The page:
But the tenants, mostly monolingual immigrants, didn’t get their complaints resolved, and learned to live with the situation.“They had to use an umbrella to keep the dirty water from the ceiling out of the shower,” Diana Martinez, who works with the Mission SRO Collaborative, testified at the commission.“There are tenants who have lived there for 20 years. Each occupied room has been rented out as an individual unit for which rent has been paid directly to the landlord.
The LLC “purchased the premises as-is with the knowledge that it was tenant occupied,” a brief filed by the tenants’ lawyers states.
“New owners of rental property are required to address outstanding code violations even if they were caused by the previous owners of the property.” Again: Farag is no novice here. It’s inconceivable that he bought the building without inspecting it, knowing that there were pending abatement issues, and that a whole lot of work needed to be done to bring it up to habitable standards.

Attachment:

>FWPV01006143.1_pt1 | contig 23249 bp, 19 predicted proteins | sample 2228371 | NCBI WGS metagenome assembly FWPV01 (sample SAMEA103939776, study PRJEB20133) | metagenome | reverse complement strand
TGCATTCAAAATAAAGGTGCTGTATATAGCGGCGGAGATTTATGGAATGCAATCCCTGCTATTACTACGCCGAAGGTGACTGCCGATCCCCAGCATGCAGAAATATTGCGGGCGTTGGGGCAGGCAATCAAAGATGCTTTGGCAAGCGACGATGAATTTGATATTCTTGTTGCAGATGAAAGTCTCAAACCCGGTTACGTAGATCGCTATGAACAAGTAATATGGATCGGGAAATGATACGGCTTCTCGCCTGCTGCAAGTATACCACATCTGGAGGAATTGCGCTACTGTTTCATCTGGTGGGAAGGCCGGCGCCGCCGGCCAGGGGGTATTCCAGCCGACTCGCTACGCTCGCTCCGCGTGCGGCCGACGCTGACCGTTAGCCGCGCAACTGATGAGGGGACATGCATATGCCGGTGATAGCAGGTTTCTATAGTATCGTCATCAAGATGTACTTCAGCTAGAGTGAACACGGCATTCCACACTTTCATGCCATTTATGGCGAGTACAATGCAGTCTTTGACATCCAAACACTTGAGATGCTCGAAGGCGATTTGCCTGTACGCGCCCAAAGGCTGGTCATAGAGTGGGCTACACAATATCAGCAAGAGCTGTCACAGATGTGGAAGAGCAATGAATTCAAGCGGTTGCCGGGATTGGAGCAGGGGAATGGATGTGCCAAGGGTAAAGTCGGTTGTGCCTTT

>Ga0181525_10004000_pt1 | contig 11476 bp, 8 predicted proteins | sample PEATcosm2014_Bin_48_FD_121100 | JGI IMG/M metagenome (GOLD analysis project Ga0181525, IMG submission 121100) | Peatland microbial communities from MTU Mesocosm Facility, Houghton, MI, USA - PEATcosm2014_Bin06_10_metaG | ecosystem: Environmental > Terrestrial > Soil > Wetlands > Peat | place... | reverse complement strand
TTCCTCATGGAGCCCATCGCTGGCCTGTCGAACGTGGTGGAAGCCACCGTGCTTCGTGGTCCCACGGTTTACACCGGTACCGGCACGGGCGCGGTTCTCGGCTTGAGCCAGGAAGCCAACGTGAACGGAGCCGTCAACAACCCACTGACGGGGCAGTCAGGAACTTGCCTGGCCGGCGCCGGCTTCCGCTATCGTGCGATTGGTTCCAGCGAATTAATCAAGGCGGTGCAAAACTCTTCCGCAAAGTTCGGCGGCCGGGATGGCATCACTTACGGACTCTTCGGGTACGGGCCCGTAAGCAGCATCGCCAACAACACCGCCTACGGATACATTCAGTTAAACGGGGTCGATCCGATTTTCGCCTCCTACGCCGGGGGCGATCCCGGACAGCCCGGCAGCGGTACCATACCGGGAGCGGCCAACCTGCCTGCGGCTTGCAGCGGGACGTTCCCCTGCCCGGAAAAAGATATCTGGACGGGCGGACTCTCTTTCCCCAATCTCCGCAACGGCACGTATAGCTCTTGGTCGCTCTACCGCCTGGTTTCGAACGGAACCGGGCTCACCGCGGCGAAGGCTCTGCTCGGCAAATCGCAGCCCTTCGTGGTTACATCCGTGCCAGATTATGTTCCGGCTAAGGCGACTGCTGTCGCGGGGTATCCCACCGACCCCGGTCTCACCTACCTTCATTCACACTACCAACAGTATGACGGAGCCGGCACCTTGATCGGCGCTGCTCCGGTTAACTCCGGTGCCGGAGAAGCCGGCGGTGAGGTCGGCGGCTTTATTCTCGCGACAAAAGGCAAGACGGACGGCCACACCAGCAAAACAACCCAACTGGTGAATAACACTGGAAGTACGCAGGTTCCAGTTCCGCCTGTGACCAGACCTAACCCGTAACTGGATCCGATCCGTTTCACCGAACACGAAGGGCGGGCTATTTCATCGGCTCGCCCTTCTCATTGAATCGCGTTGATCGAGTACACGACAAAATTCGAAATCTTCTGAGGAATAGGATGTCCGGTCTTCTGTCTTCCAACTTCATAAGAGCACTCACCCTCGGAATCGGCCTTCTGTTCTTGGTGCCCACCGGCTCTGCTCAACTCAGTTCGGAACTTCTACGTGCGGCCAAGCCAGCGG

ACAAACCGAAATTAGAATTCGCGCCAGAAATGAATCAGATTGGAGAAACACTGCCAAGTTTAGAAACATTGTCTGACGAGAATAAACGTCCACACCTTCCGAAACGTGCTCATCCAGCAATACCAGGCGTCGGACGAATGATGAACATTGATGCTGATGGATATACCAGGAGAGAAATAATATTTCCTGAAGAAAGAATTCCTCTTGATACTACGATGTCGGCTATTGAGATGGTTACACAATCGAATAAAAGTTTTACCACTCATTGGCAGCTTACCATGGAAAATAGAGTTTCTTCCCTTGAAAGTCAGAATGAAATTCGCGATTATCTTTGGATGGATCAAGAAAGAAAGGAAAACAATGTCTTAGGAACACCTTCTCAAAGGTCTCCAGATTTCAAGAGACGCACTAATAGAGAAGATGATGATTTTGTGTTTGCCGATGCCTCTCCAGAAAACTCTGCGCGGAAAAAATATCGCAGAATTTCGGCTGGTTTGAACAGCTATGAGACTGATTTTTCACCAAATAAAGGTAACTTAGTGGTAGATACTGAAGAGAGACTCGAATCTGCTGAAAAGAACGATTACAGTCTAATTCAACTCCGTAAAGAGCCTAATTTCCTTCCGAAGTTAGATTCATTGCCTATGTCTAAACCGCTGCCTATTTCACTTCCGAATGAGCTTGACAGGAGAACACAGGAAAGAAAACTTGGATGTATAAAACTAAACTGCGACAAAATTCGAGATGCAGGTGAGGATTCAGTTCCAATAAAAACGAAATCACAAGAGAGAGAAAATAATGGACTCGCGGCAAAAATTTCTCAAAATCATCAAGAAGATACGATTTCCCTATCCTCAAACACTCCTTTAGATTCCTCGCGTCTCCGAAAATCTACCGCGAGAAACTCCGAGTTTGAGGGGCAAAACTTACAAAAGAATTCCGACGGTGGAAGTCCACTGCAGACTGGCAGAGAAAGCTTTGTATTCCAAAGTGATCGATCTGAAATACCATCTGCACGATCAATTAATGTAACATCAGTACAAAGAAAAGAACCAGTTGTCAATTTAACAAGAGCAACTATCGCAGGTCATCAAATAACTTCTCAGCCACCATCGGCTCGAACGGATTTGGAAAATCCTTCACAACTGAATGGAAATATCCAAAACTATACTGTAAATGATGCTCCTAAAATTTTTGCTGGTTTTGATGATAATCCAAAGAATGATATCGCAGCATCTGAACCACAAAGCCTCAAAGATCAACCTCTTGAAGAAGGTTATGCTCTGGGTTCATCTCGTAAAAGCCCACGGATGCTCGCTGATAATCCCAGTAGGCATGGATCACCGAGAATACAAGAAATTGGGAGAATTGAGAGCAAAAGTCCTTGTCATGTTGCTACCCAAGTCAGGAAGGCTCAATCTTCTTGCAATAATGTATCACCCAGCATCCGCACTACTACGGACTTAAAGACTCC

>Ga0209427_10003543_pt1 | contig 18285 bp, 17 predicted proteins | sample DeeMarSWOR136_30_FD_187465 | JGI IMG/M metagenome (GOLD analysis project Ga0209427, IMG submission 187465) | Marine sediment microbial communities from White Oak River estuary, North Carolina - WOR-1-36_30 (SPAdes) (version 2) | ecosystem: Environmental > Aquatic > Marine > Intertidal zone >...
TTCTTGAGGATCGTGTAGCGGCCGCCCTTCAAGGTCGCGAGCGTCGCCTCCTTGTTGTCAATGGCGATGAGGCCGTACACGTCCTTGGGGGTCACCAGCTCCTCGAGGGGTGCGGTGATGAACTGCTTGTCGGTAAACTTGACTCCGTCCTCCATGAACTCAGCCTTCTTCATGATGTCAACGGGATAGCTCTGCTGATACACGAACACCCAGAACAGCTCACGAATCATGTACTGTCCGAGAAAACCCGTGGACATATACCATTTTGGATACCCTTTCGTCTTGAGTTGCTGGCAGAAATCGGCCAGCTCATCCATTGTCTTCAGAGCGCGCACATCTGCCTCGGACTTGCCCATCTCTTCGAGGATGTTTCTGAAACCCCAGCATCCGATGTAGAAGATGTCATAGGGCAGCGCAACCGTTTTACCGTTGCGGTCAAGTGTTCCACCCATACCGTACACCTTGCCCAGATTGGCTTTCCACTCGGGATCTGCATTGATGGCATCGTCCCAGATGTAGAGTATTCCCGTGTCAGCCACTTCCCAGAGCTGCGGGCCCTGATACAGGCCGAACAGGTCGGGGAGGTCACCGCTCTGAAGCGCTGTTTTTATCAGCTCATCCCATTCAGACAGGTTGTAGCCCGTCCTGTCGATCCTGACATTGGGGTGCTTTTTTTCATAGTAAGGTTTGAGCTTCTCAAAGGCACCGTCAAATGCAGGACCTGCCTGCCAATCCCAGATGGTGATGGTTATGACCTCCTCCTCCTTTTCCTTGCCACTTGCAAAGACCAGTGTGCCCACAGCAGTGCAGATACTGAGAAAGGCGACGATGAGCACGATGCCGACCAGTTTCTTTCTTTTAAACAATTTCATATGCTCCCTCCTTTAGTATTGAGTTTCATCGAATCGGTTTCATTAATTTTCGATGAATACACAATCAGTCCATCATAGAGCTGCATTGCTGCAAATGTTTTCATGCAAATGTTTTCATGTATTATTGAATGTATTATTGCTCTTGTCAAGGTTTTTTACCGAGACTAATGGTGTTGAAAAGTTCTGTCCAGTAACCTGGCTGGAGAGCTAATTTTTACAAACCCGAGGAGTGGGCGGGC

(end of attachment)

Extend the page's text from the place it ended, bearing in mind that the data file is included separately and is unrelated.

Almost a month later, on February 17, the place was re-inspected – and “no violations were corrected.” On March 19, the landlord applied for a building permit that “does not include plans …
DBI staff seeks to meet with contractor to discuss scope, lack of plans, and $47,500 valuation.” That’s right – Farag’s group filed papers saying that all of the problems, including a set of back stairs that were unsafe – could be fixed for less than $50,000.
There were as many as 24 people living in the two units, often two or three to a room.